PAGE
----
Jan 29 textbook reading - aging.docx

10 Pages
Unlock Document

Western University
Health Sciences
Health Sciences 2711A/B
Aleksandra Zecevic

Jan 29 textbook reading  Chapter 16: emotional and social development in middle adulthood – 418-423 - Midlife is a time of increased generativity – giving to and guiding younger generations - Exuberance displays the deep sense of satisfaction they derive from generative activities - 40’s and 50’s build on earlier strengths and intensified their commitment to leaving a legacy for those who would come after them - Increasing awareness of limited time left prompts them to reevaluate the meaning of their lives - Midlife development in the US survey (MIDUS) – conducted in the mid 1990’s contributed enormously to understanding of midlife emotions and social development - MIDUS has greatly expanded our knowledge of the multidimensional and multidirectional nature of midlife change and it promises to be a rich source of information for many years to come Erikson’s theory: Generativity vs. stagnation - Psychological conflict of midlife according to erikson is generativity vs. stagnation - Generativity: involves reaching out to others in ways that give to and guide the next generation - is underway in early adulthood, but it greatly expands during midlife, when commintment extends beyond oneself and ones life partner to a larger group – family, community, or society - Generativity – is meant to encompass everything generated that can outlive the self and ensure society’s continuity and improvement: children, ideas, works of are. - Can be generative in other family relationships, as mentors in the workplace, as volunteer endeavors and through many forms of productivity and creativity. - Generativity brings together personal desire and cultural demands - Feel the need to be needed – to attain symbolic immortality by making a contribution that will survive their death - Desire may stem from a deep-seated evolutionary urge to protect and advance the next generation - Society imposes a social clock for generativity in midlife requiring adults to take responsibility for the next generation through their roles as parents, teachers, mentors, leaders, and coordinators - Erikson’s – culture beliefs in the species – the conviction that life is good and worthwhile, even in the face of human destructiveness and deprivation – is a major motivator of generative action - Stagnation: the negative outcome of this stage is stagnation. May feel a sense of stagnation b/c, lack interest in young people, through focus on what they can get from others rather than what they can give and through taking little interest in being productive at work, developing their talents or bettering the world in other ways - people attain certain life foals such as marriage, children, and career success they may become self-centered and self-indulgent - At the same time participants expressed greater concern about againg, increased security with their identities and stronger sense of competence - Highly generative people appear especially well-adjusted, low in anxiety and depression, and high in autonomy, self-acceptance, and life satisfaction; and likelu to have successful marriages and close friends - More open to differing viewpoints, possess leadership qualities, desire more from work than financial reqards and care greatly about the welfare of their children, their partner, their aging parents, and the wider society - Generativity is associated with more effective child rearing - Adults of all backgrounds, individual differences in contects for generativity exist - Having children seems to foster mens generative development more than womens - Fathers tend to score higher in generativity than childless men - Low SES men with troubled pasts, fatherhood can provide a contect for highly generative positive life change - African americans are more engaged in certain types of generativity than Caucasians – more involved in religious group activities, offer more social support to members of their community and are more likely to view themselves as roles models and sources of wisdom for their children - Highly generative middle aged adults often indicate that as children and adolescents they internalized moral values rooted in a religious tradition which provided lifelong encouragement for generative actions Other theories of psychosocial development in midlife Levinson’s seasons of life - Middle adulthood beings with a transitional period (40-45), during which people evaluate their success in meeting early adulthood goals. Realizing that from now on, more time will lie behind than ahead, they regard the remaining years as increasingly precious - As a result, people make some drastic revisiions in their life structure, they must confront four developmental tasks, each requires the individual to reconcile two opposing tendencies within the self, attaining greater internal harmony • Young-old: middle aged, must seek a new way of being both young and old. Giving up certain youthful qualities, retaining and transforming others, and finding positive meaning in being older. – most middle aged women express concern about appearing less attractive  Middle aged men – in particular non college educated men, who often hold blue collar jobs requiring physical strength and stamina – are also highly sensitive to physical aging  Compared with previous midlife cohorts, boomers are especially interested in controlling physical changes – a desire that has helped energize a huge industry of anti-aging cosmetic products and medical procedures • Destruction-Creation: middle ages person focuses on way he or she has acted destructively and how others have done the same – past hurtful acts toward family members, friends, and co-workers are countered by a strong desire to participate in activities that advance human welfare, thereby leaving a legacy for future generations • Masculinity-femininity: must create better balance b.t masculine and feminine parts of the self. – For men this means greater acceptance of feminine traits for nurturance and caring, which enhance close relationships and compassionate exercise of authority in the workplace. For women, in means being more open about masculine characteristics of autonomy and assertiveness. • Engagement-separateness: forge a better balance b/t engagement and with the external world and separateness. For men and women with good careers this means reducing concern with ambition and achievement and attending more fully to the self. - Those who flexibly modify their identities in response to age-related changes yet maintain a sense of self-continuity are more aware of their own thoughts and feelings and are higher in self-esteem - Those who live in poverty have their energies are directed towards survival rather than realistically approaching age-related changes - Even adults whose jobs are secure and who live in pleasant neighborhood find that employment conditions restrict possibilities for growth by placing too much emphasis on productivity and profit and too little on meaning of work - Yet these are far less available to women than men – many find compensating rewards in mentoring younger workers and in moving to the senior generations of their families Valliant’s adaptation to life - Followed participants past the half century mark - Most successful and best adjusted entered a calmer, quieter time of life - Passing the torch – concern that the positive aspects of their culture survive – became a major preoccupation - This stabilizing force holds in check too rapid change sparked by the questioning and challenging of adolescents and young adults - They focus on longer term, and less on personal goals, such as the state of human relations in their society - And they become more philosophical accepting the fact that not all problems can be solved in their life time Is there a midlife crisis? - Experienced substantial inner turmoil during the transition to middle adulthood. - These contrasting findings raise the question of how much personal upheaval actually accompanies entry to midlife - Are self-doubt and stress especially great during forties and stress especially great during the forties and do they prompt major restructuring of the personality as the term midlife crisis - Only ¼ MIDUS responded yes to having a midlife crisis - Some reported a crisis well before they turned 40, others well after age 50 - And most attributed it not to age but rather to challenging life events - Life regrets: attractive opportunites they did not pursure or lifestyle changes they did not make - In two investigations of women in their early 40’s, those who acknowleged regret without making life changes, compared to those who modified their lives, reported less favourable psychological well-being and poorer physical health overtime - Ppl’s interpretation of regrets plays a major role in well-being. Mature, contended adults acknowledged a past characterized by some losses but are able to disengage from them, investing in personally rewarding goals - About half expressed at least one regret - Compared to those who had not resolved their disappointments, those who have come to terms with them, or had put the best face on things, reported better physical health and greater life satisfaction - Those who cannot modify their life paths often look for the silver lining in life’s difficulties - Typically have had early adulthoods in which gender roles, family pressures, or low income severly limited their ability to fulfill personal needs and goals Chapter 18: Emotional and social development in late adulthood - Having friends is an especially strong predictor of mental health in late adulthood - Even when things were hard – the time of life best always seemed to be the one I was currently experiencing - Extending the multi-directionality of development – old age is a time of pleasure and tranquility, when children are grown, life’s work is nearly done and responsibilities are lightened Erikson’s Theory: Ego integrity versus Despair - Ego integrity vs. despair: involves coming to terms with one’s life. Adults who arrive at a sense of integrity feel whole, complete, and satisfied with their achievements. They have adapted to inevitable triumphs and disappointments and realize that the paths they followed, abandoned and never selected were necessary for fashioning a meaningful life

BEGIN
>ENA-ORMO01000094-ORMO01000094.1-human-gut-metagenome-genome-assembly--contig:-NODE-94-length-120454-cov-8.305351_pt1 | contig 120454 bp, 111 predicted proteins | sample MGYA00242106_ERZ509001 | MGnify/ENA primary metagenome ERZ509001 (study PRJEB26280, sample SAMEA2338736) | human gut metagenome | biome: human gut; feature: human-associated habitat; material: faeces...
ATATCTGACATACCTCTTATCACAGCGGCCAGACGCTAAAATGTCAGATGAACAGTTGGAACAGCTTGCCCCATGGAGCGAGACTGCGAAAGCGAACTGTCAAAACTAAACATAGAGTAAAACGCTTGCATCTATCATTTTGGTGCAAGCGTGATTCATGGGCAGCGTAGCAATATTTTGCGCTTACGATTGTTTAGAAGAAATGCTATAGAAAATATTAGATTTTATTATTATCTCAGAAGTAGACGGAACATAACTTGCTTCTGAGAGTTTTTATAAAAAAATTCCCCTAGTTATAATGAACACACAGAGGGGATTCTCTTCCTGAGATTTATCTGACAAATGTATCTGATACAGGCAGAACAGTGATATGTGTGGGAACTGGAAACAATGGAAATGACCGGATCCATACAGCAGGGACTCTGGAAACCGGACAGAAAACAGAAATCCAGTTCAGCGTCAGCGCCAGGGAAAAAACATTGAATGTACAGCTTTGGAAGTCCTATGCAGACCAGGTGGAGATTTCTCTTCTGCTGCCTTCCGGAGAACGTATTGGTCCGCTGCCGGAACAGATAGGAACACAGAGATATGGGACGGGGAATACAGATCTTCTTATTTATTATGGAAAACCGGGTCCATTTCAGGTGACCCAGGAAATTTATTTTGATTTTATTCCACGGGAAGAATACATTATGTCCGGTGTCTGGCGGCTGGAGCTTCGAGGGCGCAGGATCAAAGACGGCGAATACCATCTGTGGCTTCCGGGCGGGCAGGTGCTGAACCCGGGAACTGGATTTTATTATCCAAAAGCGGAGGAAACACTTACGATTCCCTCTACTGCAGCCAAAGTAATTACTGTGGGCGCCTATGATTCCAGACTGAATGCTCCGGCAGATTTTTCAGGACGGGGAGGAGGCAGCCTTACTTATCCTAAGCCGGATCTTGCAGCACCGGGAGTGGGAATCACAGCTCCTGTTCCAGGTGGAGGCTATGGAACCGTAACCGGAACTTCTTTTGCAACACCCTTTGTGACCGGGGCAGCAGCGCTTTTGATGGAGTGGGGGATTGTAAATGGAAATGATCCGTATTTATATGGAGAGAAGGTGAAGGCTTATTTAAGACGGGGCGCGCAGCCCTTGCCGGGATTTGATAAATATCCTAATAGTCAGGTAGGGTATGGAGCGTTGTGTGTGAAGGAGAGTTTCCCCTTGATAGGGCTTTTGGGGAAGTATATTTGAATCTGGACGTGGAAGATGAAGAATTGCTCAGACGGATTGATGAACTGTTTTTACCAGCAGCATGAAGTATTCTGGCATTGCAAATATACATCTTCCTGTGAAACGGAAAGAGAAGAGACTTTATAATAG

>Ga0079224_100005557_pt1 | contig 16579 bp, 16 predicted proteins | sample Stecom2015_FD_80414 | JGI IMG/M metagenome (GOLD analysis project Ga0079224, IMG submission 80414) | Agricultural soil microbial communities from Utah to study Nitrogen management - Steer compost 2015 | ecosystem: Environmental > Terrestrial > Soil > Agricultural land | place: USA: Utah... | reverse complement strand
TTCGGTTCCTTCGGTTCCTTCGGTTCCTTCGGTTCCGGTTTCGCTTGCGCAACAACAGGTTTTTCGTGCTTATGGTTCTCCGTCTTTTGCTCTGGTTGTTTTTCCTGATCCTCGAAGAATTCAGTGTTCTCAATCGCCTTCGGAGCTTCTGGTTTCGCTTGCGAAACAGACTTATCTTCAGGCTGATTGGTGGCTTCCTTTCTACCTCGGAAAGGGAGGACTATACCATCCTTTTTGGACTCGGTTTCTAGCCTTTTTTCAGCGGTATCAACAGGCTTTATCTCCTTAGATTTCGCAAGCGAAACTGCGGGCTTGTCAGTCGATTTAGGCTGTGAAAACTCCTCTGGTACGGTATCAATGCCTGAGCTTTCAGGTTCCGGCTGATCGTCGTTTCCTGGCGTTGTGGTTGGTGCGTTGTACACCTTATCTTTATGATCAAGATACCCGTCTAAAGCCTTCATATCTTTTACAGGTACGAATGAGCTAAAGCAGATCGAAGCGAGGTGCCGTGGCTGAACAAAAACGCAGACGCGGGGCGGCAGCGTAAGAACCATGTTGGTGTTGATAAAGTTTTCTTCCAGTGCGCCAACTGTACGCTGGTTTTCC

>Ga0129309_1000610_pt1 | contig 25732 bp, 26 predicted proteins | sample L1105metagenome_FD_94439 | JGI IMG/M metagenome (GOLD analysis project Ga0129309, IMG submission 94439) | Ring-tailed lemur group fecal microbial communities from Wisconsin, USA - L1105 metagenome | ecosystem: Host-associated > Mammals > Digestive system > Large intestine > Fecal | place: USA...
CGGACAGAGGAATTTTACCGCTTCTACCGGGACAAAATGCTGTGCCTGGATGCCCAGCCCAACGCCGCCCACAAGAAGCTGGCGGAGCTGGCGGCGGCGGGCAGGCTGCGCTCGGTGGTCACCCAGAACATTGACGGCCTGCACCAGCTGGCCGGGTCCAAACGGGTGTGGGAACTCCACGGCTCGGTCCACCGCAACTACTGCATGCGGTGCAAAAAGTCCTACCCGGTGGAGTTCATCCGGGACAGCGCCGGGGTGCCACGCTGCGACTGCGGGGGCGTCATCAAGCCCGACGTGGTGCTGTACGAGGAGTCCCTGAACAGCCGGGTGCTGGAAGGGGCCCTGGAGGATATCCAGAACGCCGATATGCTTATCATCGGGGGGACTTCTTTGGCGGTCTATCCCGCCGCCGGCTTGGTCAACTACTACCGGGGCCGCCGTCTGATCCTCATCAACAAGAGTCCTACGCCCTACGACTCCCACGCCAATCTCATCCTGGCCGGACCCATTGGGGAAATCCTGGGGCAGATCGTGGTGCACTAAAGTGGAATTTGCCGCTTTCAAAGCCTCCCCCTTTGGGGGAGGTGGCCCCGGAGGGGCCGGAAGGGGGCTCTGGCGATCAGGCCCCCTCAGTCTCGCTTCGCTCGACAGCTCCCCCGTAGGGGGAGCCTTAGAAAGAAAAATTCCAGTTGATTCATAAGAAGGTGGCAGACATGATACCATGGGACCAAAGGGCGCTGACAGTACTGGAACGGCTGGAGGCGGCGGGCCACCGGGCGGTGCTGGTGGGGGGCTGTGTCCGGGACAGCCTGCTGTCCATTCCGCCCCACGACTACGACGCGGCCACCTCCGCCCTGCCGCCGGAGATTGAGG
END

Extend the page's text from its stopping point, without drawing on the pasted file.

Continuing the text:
More Less

Related notes for Health Sciences 2711A/B

Log In


Don't have an account?

Join OneClass

Access over 10 million pages of study
documents for 1.3 million courses.

Sign up

Join to view


By registering, I agree to the Terms and Privacy Policies
Already have an account?
Just a few more details

So we can recommend you notes for your school.

Reset Password

Please enter below the email address you registered with and we will send you a link to reset your password.

Add your courses

Get notes from the top students in your class.